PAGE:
“Ready,” said Iskander. He stepped through the door into a long, windowless corridor. He blinked for a moment as his eyes adjusted to the change in light.
“Good,” said Miriam.
An intense gentleman standing beside her immediately broke into protest. “Madam Chairman,” he said, “Have you warned—”
“Yes, of course. Iskander, this is Dr. Hudek. He will be very annoyed with me if anything happens to you.”
“Oh, do you play chess, Doctor?” said Iskander, bowing.
“No,” said Hudek, obviously puzzled by the question.
“No, he’s just a physician,” Miriam explained. “This way.” She set off down the corridor, and the two men followed.
A Bishop’s Pawn opening was unusual, but the QBP was a better fighter than a Live Pawn should be, and worth using as a major piece.
Miriam took them into a small room with a one-way glass wall opposite the door. It looked into a council chamber and was fitted up with outlets for tri-d cameras and tapers, along with pencil sharpeners and the other esoteric paraphernalia of the press.
“Do you plan to broadcast the game?” Iskander asked. He felt out of place, almost a little dizzy at being in a pressroom. He had watched broadcasts of other people’s matches often enough, and so he knew what such rooms looked like—or at least what the front sections of them looked like—and he knew that he had been watched many times from such rooms, but he had never been in one before.
“No, we’ll only record it,” Miriam said. “But there’s your opponent.”
He glanced quickly at the figure seated at a table going over some papers, and looked back to Miriam, astonished. “It’s not Mbara.”
“Zander! You’re impossible. Why should we risk your life to play her?”
“For the sake of the game?” Iskander made it sound joking, although it wasn’t really. “If it’s anyone else, why didn’t you get Mbara?”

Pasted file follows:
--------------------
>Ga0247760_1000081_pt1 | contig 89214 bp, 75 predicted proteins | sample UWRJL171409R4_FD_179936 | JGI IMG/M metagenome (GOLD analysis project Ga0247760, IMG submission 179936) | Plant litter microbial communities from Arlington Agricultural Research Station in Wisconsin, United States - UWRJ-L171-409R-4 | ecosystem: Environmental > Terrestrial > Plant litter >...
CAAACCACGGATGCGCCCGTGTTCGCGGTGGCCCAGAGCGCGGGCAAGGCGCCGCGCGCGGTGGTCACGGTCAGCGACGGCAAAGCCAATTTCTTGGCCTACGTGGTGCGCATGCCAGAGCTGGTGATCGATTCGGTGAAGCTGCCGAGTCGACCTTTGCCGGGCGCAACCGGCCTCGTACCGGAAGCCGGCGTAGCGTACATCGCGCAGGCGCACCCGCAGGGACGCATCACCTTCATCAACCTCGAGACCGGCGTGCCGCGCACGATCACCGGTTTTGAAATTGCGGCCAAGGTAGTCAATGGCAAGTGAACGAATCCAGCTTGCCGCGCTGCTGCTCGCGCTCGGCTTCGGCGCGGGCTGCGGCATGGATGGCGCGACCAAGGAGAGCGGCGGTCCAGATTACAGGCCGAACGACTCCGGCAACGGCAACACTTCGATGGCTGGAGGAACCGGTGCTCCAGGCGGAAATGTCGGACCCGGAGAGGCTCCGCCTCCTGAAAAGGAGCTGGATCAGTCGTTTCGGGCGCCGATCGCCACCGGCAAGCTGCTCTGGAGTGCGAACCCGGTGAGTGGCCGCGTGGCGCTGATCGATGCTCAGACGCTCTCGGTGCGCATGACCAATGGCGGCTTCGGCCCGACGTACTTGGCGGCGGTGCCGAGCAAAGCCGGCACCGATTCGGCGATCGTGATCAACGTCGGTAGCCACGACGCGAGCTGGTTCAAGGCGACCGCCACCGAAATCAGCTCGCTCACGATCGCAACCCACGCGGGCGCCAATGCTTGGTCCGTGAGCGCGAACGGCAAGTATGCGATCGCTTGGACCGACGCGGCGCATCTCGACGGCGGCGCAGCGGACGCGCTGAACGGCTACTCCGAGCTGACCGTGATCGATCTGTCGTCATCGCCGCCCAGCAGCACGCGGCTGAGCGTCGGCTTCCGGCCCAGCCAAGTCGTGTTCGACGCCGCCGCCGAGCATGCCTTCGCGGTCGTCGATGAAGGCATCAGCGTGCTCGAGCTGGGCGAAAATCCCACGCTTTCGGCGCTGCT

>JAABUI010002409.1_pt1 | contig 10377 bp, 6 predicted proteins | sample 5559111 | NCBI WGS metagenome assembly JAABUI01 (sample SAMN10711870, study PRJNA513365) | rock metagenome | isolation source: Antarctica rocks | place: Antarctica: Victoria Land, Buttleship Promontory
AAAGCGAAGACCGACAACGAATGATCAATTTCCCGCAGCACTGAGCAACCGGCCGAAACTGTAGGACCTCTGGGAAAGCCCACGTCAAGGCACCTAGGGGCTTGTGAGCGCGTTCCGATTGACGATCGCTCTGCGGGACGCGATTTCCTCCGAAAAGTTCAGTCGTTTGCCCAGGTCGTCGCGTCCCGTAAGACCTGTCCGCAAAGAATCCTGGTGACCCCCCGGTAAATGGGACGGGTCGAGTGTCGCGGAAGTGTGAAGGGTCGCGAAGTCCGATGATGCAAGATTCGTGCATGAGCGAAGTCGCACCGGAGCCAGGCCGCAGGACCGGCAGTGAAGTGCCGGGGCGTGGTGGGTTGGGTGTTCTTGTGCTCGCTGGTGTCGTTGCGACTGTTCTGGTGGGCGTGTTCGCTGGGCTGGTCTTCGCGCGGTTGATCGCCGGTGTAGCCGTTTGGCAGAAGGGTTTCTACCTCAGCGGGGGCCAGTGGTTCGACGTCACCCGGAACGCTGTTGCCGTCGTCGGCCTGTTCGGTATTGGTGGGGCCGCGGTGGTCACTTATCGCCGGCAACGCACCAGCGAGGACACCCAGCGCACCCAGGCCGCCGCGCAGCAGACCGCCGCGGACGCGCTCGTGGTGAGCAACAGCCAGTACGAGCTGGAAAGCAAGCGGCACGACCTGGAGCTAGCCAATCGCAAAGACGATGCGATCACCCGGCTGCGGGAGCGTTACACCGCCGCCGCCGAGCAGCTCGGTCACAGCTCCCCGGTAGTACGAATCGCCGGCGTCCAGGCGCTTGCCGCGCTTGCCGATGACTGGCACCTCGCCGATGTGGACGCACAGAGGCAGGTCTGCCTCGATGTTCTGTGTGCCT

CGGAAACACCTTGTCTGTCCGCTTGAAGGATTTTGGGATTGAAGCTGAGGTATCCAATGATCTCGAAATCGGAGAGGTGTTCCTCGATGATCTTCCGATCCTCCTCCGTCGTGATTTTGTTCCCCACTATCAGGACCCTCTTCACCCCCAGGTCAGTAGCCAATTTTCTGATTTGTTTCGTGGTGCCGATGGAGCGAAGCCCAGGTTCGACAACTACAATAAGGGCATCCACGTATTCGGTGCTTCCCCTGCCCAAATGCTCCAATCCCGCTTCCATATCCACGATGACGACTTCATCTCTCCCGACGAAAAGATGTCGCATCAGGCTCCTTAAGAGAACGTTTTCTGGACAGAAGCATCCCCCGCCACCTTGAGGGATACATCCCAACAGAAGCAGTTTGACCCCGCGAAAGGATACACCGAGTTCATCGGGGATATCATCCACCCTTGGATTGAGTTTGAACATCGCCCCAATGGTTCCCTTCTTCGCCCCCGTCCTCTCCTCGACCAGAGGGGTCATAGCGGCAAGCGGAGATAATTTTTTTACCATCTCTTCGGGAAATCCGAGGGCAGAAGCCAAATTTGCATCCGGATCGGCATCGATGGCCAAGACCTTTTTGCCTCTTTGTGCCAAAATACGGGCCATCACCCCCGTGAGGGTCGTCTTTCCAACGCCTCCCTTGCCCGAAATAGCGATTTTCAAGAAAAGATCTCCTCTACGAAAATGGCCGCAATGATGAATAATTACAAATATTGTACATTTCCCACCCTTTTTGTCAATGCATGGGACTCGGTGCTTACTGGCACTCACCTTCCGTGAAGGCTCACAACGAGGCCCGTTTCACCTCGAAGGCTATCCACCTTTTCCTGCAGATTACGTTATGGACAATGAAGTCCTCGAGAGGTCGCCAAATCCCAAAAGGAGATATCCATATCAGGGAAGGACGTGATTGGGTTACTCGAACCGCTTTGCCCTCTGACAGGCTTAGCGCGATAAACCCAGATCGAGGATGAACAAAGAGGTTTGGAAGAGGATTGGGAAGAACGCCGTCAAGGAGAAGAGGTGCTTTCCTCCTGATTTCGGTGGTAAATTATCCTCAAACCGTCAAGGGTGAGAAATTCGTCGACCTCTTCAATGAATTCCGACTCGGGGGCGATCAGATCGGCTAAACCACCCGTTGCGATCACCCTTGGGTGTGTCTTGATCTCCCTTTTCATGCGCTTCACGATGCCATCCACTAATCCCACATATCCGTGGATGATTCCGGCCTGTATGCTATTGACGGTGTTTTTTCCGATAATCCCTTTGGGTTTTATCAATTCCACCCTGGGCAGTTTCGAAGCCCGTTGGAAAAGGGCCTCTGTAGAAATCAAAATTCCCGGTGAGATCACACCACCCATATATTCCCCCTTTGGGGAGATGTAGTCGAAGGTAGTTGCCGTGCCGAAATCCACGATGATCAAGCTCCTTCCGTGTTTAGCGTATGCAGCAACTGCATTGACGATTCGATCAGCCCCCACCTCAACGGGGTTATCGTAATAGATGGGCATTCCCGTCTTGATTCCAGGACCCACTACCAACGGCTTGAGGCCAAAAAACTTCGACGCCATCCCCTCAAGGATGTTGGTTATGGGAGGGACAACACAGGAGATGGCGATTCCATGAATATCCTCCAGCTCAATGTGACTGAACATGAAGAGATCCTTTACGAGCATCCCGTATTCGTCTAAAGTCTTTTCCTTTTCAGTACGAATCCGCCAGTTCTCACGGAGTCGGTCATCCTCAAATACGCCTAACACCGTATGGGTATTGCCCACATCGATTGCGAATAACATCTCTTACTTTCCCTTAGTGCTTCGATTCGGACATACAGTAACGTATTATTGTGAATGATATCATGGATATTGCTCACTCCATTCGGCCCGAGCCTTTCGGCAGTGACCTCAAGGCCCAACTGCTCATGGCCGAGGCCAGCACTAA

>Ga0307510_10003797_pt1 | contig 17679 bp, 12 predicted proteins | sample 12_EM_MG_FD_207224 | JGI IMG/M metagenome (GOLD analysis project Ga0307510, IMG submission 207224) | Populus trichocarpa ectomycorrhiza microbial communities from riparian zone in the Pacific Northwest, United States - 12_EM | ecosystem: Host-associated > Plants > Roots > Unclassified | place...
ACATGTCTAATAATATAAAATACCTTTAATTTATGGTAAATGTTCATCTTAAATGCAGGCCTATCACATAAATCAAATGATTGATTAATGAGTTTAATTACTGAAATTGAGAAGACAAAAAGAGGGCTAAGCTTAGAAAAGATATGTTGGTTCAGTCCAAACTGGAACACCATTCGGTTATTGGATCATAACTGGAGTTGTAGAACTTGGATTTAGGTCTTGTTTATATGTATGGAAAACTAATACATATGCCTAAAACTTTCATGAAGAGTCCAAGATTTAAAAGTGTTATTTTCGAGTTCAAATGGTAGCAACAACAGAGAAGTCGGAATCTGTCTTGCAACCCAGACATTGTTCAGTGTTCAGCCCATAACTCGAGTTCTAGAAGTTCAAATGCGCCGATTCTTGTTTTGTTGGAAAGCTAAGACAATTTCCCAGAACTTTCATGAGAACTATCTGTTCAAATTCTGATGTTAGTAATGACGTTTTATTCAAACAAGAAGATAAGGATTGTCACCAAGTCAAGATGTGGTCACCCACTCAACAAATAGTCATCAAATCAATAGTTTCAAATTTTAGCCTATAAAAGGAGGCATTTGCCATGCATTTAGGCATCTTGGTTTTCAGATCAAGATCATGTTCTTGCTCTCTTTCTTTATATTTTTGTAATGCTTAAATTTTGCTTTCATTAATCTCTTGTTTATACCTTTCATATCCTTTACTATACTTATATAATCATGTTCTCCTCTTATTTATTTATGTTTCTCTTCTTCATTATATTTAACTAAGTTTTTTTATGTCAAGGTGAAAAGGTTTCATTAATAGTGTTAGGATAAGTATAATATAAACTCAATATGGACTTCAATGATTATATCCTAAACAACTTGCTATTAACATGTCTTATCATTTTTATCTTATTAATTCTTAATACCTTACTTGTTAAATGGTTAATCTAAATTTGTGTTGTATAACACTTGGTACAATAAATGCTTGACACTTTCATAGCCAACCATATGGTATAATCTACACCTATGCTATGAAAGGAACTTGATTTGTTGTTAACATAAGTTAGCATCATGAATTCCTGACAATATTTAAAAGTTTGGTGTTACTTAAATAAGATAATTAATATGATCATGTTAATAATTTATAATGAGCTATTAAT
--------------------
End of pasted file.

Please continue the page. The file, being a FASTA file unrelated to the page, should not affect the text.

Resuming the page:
“We would have,” Miriam said. “But she died in childbirth a few months ago.”
“So I wasn’t your first choice,” Iskander said regretfully.
“That’s irrelevant, Zander. By the way, you still haven’t looked at your opponent properly.”
Iskander looked. His opponent was… a dryad? It had delicate facial bones, like a woman, but a straight-lined body, like a man. It had brown skin, perhaps a little darker than his own, and long green hair, braced up over golden combs on the head, giving a crownlike effect, then falling like a cloak down the back. But even more than the hair, the set of the face and the lines of the body were wrong: the eyes too large and set too wide, the shoulders sloping down too much from the neck, the legs and arms too long. And the most startling wrongness of all was that each of the individual oddities looked right on it. It was not deformed, it was simply not human. And it was beautiful. He found himself tracing designs in the air with one finger. He wanted to get some clay—no, wood was better—and carve a copy of it to be the Magician in a set of Tarotchess pieces or should it be the Fool? But if he carved it dancing like the Fool, how would those long limbs shape themselves to show arrested motion? And what kind of dog would fit with a Fool carved in that likeness?
“Won’t you sit down, sir?” Hudek set a chair behind Iskander, nudging it close enough to touch his legs.
Iskander sat down automatically, then came out of it enough to smile at Hudek. “I’m all right, Doctor. Don’t worry.”
Miriam sat down in a chair level with his. “Well, Zander.”
“From outer space?”
“Right.” She nodded, as if granting him a point. “You hadn’t heard about the Visitors before, I think?”
“They represent a confederation of intelligent beings within our Galaxy. They maintain a fleet of scout ships to go around checking promising planets every so often to find peoples ready for membership. The basic criteria are space travel and world government.”
“Defined how?” said Iskander.
“Cautious, aren’t you? Yes, that’s the stinger. Defined as interstellar travel—which, we gather, is most economically managed by treating space-time as four spatial dimensions and traveling cross-time to go places—and a government with some reasonable power to enforce its legislation.”